I’ve never really gotten over watching A Muslim and Jewish Girl’s Bold Poetry Slam on YouTube. Amina Iro and Hannah Halpern share their poem about the way the world sees them. They help us see the way we are all more alike than different. I remember thinking about how powerful their message was the first time I watched it. I couldn’t help but wonder: What had to be in place for these two during their school years for them to learn to raise their voices like this?
Certainly to write a poem like this, these two young poets had to have considerable opportunities to write for purposes that were important to them. Listening to the craft of the lines they wrote, the way the two voices danced together and then drifted apart, hearing the words carefully chosen, one can’t help but see the layers of teaching and experience that have gone into making this moment. Certainly many writing opportunities and a lot of work helped these two poets get to this place in their writing lives.
This poem, although beautifully crafted, is about much more than ways with words. It illustrates the power in words when children are taught to raise their voices, when they learn that their words matter. Although the poem was first shared nearly six years ago, there has been little change in our world that tries to fit people into boxes, often choosing to hear one story over the complexity of the many that make each of us who we are. Even if we reach back into the history of our world, we will find that we have always been unable to shake the stereotypes and really look deeper into the complexity of the stories. In Being the Change, Sara K. Ahmed points out, “What I have learned is that we cannot progress as a society if we rely on television images, single stories, and sensationalized headlines over getting proximate to the personal experiences and individual truths of human beings who don’t look like us.”
Many experiences and conversations go into getting our young writers to this place. Perhaps we can help students learn to raise their voices like Amina and Hannah simply by thinking about reading and writing. First of all, it seems, children have to know their stories are welcome in our classrooms. We spend time building safe writing communities where children feel comfortable taking risks, where they know their peers will listen to their stories.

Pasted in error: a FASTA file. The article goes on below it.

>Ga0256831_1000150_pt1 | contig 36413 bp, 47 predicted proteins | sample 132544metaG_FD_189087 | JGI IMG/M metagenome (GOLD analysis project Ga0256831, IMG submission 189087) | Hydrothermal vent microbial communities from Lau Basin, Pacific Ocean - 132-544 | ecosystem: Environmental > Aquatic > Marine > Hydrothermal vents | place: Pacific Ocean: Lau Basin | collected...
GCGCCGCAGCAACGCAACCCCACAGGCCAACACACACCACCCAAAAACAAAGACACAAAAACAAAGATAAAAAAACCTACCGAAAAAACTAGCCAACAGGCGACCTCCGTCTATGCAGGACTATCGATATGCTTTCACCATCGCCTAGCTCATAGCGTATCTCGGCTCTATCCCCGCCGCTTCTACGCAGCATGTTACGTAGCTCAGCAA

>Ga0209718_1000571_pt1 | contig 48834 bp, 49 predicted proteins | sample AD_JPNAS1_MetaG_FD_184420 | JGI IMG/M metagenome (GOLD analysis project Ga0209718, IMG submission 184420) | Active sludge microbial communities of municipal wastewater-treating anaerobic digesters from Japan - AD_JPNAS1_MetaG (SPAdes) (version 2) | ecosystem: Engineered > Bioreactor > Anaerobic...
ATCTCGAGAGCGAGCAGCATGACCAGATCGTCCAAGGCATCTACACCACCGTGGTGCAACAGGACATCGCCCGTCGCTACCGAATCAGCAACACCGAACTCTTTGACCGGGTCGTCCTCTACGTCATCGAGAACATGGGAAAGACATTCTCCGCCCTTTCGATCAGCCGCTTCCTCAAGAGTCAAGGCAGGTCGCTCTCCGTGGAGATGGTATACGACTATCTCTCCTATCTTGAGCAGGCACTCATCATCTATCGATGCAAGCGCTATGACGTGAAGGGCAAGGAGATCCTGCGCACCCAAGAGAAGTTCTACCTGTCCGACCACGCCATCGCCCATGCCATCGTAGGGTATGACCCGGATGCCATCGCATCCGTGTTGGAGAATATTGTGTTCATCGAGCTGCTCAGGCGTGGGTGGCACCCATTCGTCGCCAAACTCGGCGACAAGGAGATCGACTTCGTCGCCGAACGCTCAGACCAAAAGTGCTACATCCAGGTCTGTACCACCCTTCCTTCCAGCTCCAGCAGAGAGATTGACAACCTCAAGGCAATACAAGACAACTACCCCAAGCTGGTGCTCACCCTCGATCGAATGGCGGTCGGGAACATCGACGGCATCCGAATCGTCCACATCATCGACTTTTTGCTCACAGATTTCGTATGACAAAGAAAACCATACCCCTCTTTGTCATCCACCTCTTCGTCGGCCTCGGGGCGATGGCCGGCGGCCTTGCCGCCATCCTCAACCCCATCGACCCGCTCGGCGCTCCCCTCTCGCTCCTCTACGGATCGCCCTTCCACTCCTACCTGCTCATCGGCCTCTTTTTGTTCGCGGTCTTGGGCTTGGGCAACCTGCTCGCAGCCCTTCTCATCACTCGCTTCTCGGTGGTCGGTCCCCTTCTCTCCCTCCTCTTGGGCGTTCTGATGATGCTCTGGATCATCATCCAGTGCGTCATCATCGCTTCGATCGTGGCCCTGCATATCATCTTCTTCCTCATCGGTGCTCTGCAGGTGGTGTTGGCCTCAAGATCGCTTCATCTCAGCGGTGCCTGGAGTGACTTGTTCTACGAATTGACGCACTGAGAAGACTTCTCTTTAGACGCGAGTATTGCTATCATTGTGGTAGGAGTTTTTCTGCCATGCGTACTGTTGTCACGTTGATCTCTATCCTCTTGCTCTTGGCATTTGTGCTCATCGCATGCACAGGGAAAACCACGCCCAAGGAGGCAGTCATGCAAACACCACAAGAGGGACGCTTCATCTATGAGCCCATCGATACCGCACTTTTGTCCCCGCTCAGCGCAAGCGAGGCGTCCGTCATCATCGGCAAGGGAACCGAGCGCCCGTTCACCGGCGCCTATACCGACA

In addition to opportunities to write stories, many books can help students learn to raise their voices. Here are a few to begin:
For Our Youngest Learners
Come with Me by Holly M. McGhee and illustrated by Pascal Lemaître
A small girl is frightened by all she sees on the news and in the world. Her father helps her see that sometimes we begin by just taking a step and then finding someone to take a step with us. This book helps readers see how being our best selves can be one positive way to raise our voice.
Say Something! by Peter H. Reynolds
The author encourages readers to take action when they notice something that needs to be changed. The book reminds readers to trust their voice and find a way to say something.
One by Kathryn Otoshi
It takes a lot of courage to stand up for others. In this story, Blue is always being picked on by Red. Although other friends see what is happening, no one is brave enough to stand up to Red until One comes along. This book reminds us about the importance of speaking up and raising our voice for others.